Dealing with legacy systems
In an ideal DevSecOps world all infrastructure servers and auxiliary applications are running an up-to-date LTS versions and are subject to an actual lifecycle maintenance policy. In the real world, we have to deal with end-of-life applications installed on unpatched end-of-life operating systems… and still make this secure.
This should be said categorically from the beginning: running unpatched and/or end-of-life applications and systems is a very bad practice in general.
Why not? In the first place, using EOL software is like using old machinery. You save on the cost of change now, but since it’s not maintained, it will eventually break.
It will break either as result of an exploit, or just stop working as result of random interactions with other parts of the system. Any “hey, we saved a day per year by not upgrading” will come back as sleepless weekend while desperately trying to revive an end-of-life system. Effectively bringing it back to its “end-of-life but working” state.
And obviously, over time unpatched applications accumulate a significant amount of vulnerabilities discovered – and patched – in newer versions, and you can nothing but watch them being published as exploits and then turned into mass-scanning campaigns.
Unfortunately, powers that be tend to have different priorities. The whole system may be already end-of-life but new and shiny replacement is delayed. The legacy application may be planned to be decomissioned in two years and priority is on the new one. Obviously, these same powers expect that the system is not hacked and you will find yourself in such position sometimes. At this stage what you do before that exploit was published is of critical importance. What needs to be done?
Watch what goes EOL when. Even if you were living under a stone, you would eventually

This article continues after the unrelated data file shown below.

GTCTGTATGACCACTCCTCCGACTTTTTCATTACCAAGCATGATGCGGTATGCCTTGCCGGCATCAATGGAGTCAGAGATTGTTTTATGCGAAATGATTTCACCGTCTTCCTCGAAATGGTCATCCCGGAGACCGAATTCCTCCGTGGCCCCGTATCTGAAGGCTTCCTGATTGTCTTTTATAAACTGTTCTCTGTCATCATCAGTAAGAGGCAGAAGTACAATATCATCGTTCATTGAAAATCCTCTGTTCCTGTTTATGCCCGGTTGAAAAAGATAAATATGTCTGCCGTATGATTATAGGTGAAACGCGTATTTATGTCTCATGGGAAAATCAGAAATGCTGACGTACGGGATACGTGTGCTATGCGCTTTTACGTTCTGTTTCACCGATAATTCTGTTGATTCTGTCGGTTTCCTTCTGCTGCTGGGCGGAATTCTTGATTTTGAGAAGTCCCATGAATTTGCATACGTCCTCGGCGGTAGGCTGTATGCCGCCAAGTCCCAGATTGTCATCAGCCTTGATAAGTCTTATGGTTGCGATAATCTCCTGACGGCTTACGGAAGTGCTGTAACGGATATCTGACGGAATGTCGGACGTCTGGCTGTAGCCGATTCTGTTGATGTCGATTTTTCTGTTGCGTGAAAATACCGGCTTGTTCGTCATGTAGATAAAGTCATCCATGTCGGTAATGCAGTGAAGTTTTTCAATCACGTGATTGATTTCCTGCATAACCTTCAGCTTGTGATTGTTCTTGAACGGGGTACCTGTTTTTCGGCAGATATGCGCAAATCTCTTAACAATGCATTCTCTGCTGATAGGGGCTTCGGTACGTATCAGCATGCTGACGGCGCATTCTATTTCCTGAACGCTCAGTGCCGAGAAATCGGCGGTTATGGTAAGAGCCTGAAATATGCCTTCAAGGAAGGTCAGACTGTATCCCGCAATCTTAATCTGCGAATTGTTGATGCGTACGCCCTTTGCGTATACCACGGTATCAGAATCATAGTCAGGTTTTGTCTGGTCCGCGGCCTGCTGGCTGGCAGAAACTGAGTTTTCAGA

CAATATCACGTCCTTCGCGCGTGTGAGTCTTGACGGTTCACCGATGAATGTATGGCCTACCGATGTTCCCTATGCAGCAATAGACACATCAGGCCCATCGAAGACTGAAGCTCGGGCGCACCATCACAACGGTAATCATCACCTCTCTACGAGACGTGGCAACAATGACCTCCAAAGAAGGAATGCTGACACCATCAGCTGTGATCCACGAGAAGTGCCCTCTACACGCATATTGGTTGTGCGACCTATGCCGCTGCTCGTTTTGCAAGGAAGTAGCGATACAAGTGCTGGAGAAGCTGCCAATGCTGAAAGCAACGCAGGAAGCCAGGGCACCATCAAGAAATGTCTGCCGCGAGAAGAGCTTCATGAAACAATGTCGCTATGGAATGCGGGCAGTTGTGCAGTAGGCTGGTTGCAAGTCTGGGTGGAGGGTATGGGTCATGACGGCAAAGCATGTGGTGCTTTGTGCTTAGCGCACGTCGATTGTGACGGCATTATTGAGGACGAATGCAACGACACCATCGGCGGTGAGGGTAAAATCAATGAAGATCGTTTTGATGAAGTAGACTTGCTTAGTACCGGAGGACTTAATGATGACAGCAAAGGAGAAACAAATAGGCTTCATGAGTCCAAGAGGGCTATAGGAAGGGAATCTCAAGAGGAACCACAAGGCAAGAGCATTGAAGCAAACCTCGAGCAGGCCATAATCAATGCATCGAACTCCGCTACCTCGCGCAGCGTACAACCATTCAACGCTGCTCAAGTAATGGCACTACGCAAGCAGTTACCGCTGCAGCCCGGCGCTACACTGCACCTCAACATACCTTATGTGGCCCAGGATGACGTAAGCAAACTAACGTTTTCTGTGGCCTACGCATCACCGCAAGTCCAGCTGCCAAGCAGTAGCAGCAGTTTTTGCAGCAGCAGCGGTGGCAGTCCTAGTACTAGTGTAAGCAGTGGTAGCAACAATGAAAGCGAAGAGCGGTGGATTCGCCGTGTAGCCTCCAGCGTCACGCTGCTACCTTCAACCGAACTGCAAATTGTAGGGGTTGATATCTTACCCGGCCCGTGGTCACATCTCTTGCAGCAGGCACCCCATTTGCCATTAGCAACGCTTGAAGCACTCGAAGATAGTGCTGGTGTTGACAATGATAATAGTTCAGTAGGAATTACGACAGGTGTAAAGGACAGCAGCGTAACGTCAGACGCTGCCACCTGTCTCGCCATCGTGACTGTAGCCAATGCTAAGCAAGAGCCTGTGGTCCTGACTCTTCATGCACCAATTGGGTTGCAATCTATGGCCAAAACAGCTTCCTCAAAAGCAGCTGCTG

learn about Ubuntu 14 going end-of-life
in April 2019 simply because every single Linux news website was writing about it
for weeks. But your software inventory is much larger than that, and
you certainly do have software that does not come with distribution
packages, such as Jenkins or ElasticSearch or whatever. These too go EOL
and you need to know in advance. Have an inventory, even in a text file,
and make note of their EOL dates. Each of these products has an
announcemailing list, go subscribe. And subscribe your tech leads too, let them feel the pressure ;)
- Create tickets for upgrade of EOL components. Yes, it may take months for them to be prioritised for implementation, but even if it takes, the job is done sooner than “never”, the risk is reduced. And you have CYA. One extremely effective solution to prioritise tickets is to just go and implement them yourself. Learn Ansible, Puppet, Salt, whatever is used and just submit a merge request.
- Isolate. Comparmentalisation of application components is one of the security architecture principles, but you also need to isolate legacy, unpatchable systems even further. If you cannot upgrade some of your systems, be it old Linux, Solaris servers or Windows XP embedded devices, you cannot keep them in the same subnet as general usage devices like laptops, smartphones, workstations used to access Internet and insert USB sticks. NHS learned that the hard way and it now recommends that “obsolete platforms are segregated from the rest of the network.”
- Mitigate. Does your business just have to run an EOL version of ImageMagick with all the juicy 2016 exploits? Fine, just run it through firejail (need to modify the app that calls it) or create an enforcing AppArmor profile (app doesn’t even know) that blocks access to anything except for working directory, especially network. Ugly, but buys you some hope.
- Negotiate partial upgrades. The business is reluctant to upgrade complex application servers with EOL everything inside. But you also have servers there that basically run the OS and one daemon from distro package, that work as routers, proxies, firewalls or monitoring. These can be upgraded always, so do it. In general, try to keep your DevSecOps infrastruture up-to-date even if the rest of the network is EOL, simply because this may be the last line of defence that will at best prevent and at least detect a breach.